I have the following velocity measurements, where the sign of ${V}_{e}$ defines opposing directions of movement in a completely symmetric experimental setting:

$\begin{array}{|llr|}\hline {V}_{e}[cm/s]& {V}_{m}[cm/s]& \mathrm{\Delta}V[cm/s]\\ 9& 9.38& 0.38\\ 8& 8.491& 0.491\\ 7& 7.482& 0.482\\ 6& 6.502& 0.502\\ 5& 5.726& 0.726\\ 4& 4.499& 0.499\\ 3& 2.021& -0.979\\ 2& 2.34& 0.34\\ 1& 2.018& 1.018\\ 0& 0& 0\\ -1& -0.501& -0.499\\ -2& -2.328& 0.328\\ -3& -2.988& -0.012\\ -4& -3.503& -0.497\\ -5& -4.506& -0.494\\ -6& -5.762& -0.238\\ -7& -7.479& 0.479\\ -8& -7.981& -0.019\\ -9& -8.496& -0.504\\ \hline\end{array}$

In this table, $\mathrm{\Delta}V=\left|{V}_{m}\right|-\left|{V}_{e}\right|$

Running a Student t-test on $\mathrm{\Delta}V$, we find that the mean does not significantly differ from zero, under a type I error of 5%. From this result, I conclude that $\mathrm{\Delta}V$ is a random error.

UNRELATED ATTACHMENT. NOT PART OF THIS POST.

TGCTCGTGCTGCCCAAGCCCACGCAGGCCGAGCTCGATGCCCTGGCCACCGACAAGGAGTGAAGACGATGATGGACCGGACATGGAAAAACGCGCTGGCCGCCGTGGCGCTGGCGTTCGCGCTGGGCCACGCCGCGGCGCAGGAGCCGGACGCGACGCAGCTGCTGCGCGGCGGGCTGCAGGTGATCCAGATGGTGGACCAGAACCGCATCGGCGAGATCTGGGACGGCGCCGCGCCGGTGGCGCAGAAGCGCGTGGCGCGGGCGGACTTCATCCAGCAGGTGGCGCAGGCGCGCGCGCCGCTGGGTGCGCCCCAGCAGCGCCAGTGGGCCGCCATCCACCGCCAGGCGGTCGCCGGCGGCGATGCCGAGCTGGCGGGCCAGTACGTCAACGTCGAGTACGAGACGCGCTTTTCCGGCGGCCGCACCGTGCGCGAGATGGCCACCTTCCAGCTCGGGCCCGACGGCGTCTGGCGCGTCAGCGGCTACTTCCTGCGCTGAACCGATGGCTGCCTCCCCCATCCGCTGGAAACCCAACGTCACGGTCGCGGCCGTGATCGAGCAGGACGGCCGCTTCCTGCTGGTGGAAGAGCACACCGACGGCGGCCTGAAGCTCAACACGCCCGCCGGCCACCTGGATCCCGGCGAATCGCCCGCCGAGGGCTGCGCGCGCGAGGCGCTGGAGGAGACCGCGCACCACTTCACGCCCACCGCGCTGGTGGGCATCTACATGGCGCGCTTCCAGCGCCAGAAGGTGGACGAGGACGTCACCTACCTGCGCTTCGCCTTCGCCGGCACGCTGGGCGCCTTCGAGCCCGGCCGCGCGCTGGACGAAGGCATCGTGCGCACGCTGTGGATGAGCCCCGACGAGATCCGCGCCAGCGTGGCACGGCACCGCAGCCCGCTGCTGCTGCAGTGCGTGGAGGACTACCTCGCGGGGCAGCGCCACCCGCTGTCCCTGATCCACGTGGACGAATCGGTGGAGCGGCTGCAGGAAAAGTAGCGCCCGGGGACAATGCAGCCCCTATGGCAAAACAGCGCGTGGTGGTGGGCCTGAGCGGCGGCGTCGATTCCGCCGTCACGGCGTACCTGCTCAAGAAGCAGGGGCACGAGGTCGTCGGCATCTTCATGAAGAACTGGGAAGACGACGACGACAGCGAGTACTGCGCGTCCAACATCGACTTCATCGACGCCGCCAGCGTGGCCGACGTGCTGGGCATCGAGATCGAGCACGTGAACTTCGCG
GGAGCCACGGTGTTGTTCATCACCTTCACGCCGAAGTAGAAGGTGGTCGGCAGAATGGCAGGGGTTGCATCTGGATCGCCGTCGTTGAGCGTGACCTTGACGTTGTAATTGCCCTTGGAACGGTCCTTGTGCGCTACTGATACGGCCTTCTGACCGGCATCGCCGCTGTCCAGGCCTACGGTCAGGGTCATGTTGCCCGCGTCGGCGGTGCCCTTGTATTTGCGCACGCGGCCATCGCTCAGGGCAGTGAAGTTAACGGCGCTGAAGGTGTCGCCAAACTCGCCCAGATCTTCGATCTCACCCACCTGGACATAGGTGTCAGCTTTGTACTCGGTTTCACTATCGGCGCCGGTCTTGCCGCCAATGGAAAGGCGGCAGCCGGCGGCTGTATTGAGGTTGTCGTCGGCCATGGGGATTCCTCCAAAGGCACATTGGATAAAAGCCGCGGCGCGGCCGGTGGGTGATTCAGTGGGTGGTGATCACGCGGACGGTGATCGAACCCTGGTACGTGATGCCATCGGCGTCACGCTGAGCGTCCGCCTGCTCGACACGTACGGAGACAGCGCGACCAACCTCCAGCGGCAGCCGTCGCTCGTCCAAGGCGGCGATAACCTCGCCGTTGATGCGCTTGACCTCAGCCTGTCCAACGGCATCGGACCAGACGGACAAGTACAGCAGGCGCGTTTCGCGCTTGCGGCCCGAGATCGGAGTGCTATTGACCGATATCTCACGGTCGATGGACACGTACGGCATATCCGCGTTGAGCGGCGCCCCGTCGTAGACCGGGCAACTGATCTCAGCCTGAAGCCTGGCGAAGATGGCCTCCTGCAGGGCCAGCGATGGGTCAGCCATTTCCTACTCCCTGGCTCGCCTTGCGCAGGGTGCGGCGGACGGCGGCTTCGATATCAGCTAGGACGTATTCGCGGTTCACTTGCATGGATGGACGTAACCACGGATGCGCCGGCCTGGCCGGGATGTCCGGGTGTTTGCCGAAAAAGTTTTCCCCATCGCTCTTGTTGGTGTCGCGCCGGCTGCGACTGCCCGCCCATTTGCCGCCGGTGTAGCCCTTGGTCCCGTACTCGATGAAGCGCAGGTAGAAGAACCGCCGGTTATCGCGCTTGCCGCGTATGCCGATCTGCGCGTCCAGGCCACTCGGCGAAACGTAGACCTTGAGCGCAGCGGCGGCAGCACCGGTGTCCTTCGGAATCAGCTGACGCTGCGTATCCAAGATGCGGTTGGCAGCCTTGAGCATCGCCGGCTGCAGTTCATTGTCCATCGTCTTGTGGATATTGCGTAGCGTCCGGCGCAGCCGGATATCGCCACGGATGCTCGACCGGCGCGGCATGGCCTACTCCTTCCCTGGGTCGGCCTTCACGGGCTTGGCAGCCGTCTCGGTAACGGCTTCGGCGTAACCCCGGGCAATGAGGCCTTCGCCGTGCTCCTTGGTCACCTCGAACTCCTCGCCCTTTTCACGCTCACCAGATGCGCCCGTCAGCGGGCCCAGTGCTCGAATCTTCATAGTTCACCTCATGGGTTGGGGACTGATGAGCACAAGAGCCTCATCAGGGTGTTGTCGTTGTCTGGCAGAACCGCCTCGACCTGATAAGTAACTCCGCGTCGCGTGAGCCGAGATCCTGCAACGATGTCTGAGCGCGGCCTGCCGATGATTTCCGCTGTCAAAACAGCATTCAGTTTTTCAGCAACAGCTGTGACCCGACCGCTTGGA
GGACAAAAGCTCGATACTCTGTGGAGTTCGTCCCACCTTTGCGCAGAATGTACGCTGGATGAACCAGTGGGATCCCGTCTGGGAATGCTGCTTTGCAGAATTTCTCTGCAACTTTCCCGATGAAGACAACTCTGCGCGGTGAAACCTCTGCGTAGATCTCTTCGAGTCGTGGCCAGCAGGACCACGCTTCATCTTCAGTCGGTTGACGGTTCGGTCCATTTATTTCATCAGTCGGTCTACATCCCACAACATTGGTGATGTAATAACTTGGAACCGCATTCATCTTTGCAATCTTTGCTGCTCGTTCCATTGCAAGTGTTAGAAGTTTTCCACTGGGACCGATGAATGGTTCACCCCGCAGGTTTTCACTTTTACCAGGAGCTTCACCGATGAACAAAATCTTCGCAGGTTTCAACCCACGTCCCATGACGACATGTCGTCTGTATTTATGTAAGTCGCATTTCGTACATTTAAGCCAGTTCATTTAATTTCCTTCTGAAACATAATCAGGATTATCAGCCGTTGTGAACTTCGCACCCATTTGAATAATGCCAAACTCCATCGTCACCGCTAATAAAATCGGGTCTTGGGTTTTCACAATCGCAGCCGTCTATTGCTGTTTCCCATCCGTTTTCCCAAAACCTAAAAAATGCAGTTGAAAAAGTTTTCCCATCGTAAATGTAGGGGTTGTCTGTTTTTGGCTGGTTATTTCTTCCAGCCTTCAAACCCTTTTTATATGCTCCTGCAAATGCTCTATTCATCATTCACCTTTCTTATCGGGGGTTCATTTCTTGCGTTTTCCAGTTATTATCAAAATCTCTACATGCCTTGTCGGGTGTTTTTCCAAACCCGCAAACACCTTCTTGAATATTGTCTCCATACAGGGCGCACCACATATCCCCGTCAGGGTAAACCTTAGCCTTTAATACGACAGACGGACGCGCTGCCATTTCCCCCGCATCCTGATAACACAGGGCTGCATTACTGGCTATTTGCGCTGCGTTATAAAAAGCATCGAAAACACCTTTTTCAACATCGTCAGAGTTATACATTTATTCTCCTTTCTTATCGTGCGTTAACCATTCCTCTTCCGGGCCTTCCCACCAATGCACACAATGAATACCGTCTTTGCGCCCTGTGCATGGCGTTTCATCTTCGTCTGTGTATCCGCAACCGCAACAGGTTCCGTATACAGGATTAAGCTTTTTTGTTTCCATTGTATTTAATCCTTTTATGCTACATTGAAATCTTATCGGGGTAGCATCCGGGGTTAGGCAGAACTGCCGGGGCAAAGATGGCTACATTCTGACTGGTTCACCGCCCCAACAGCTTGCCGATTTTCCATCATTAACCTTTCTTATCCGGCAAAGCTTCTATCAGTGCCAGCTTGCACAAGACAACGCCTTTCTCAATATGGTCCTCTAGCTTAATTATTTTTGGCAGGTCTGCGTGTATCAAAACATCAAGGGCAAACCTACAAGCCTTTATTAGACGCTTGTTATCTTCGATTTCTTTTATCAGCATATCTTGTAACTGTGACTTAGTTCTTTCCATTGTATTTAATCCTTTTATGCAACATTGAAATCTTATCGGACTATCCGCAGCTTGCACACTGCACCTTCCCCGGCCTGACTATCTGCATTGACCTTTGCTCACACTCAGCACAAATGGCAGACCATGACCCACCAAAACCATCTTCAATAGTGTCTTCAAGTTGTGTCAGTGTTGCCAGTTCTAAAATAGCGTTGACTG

The reviewer of my work (I'm an academic student) insists that my method does not account for the direction (i.e. the sign of $V$). That is indeed the case, since my test answers a precise question: Does the measurement method (${V}_{m}$) systematically over/underestimates the true velocity ($||{V}_{e}||$)?

Instead, the reviewer uses $\mathrm{\Delta}V={V}_{m}-{V}_{e}$ to show that the method significantly overestimates $Ve$, especially when ${V}_{e}<0$, using the same t-test. However, I am having trouble finding what specific question such a test answers, and the reviewer's statement is wrong in my opinion.

What is the correct way of defining $\mathrm{\Delta}V$ and discern a systematic measurement error?